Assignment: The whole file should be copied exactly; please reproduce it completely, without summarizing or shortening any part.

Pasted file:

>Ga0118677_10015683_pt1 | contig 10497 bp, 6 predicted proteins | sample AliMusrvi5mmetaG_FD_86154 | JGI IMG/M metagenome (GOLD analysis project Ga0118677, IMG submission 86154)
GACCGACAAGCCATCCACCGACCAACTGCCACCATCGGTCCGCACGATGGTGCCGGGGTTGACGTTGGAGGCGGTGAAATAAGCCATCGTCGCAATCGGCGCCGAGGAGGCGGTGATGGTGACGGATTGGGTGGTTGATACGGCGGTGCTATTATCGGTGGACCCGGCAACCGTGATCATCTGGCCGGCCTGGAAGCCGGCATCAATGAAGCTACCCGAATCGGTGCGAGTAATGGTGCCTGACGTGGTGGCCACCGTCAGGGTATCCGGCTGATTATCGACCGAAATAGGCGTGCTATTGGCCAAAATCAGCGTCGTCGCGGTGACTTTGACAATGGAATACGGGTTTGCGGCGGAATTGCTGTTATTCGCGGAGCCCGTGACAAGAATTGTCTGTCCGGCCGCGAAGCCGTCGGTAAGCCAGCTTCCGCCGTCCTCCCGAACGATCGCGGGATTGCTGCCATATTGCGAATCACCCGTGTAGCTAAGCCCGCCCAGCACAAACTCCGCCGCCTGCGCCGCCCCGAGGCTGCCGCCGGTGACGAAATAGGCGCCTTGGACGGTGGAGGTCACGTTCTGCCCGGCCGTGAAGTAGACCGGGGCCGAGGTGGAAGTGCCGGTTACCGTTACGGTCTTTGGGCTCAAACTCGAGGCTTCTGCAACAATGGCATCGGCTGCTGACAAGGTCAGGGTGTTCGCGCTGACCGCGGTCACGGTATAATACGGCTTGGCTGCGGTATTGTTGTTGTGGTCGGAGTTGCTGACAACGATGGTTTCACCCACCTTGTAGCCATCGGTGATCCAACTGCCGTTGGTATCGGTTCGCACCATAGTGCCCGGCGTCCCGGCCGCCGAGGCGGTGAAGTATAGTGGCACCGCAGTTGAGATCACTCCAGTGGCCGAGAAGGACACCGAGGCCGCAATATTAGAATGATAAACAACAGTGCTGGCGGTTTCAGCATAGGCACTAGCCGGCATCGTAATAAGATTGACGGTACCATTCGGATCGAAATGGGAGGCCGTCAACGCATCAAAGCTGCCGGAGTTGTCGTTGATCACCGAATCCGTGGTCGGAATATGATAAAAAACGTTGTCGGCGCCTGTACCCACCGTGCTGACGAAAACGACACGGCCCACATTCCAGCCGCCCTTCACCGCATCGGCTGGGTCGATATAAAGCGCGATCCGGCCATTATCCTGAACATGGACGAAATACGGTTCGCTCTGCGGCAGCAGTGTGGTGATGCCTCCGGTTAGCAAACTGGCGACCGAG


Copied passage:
>Ga0118677_10015683_pt1 | contig 10497 bp, 6 predicted proteins | sample AliMusrvi5mmetaG_FD_86154 | JGI IMG/M metagenome (GOLD analysis project Ga0118677, IMG submission 86154)
GACCGACAAGCCATCCACCGACCAACTGCCACCATCGGTCCGCACGATGGTGCCGGGGTTGACGTTGGAGGCGGTGAAATAAGCCATCGTCGCAATCGGCGCCGAGGAGGCGGTGATGGTGACGGATTGGGTGGTTGATACGGCGGTGCTATTATCGGTGGACCCGGCAACCGTGATCATCTGGCCGGCCTGGAAGCCGGCATCAATGAAGCTACCCGAATCGGTGCGAGTAATGGTGCCTGACGTGGTGGCCACCGTCAGGGTATCCGGCTGATTATCGACCGAAATAGGCGTGCTATTGGCCAAAATCAGCGTCGTCGCGGTGACTTTGACAATGGAATACGGGTTTGCGGCGGAATTGCTGTTATTCGCGGAGCCCGTGACAAGAATTGTCTGTCCGGCCGCGAAGCCGTCGGTAAGCCAGCTTCCGCCGTCCTCCCGAACGATCGCGGGATTGCTGCCATATTGCGAATCACCCGTGTAGCTAAGCCCGCCCAGCACAAACTCCGCCGCCTGCGCCGCCCCGAGGCTGCCGCCGGTGACGAAATAGGCGCCTTGGACGGTGGAGGTCACGTTCTGCCCGGCCGTGAAGTAGACCGGGGCCGAGGTGGAAGTGCCGGTTACCGTTACGGTCTTTGGGCTCAAACTCGAGGCTTCTGCAACAATGGCATCGGCTGCTGACAAGGTCAGGGTGTTCGCGCTGACCGCGGTCACGGTATAATACGGCTTGGCTGCGGTATTGTTGTTGTGGTCGGAGTTGCTGACAACGATGGTTTCACCCACCTTGTAGCCATCGGTGATCCAACTGCCGTTGGTATCGGTTCGCACCATAGTGCCCGGCGTCCCGGCCGCCGAGGCGGTGAAGTATAGTGGCACCGCAGTTGAGATCACTCCAGTGGCCGAGAAGGACACCGAGGCCGCAATATTAGAATGATAAACAACAGTGCTGGCGGTTTCAGCATAGGCACTAGCCGGCATCGTAATAAGATTGACGGTACCATTCGGATCGAAATGGGAGGCCGTCAACGCATCAAAGCTGCCGGAGTTGTCGTTGATCACCGAATCCGTGGTCGGAATATGATAAAAAACGTTGTCGGCGCCTGTACCCACCGTGCTGACGAAAACGACACGGCCCACATTCCAGCCGCCCTTCACCGCATCGGCTGGGTCGATATAAAGCGCGATCCGGCCATTATCCTGAACATGGACGAAATACGGTTCGCTCTGCGGCAGCAGTGTGGTGATGCCTCCGGTTAGCAAACTGGCGACCGAG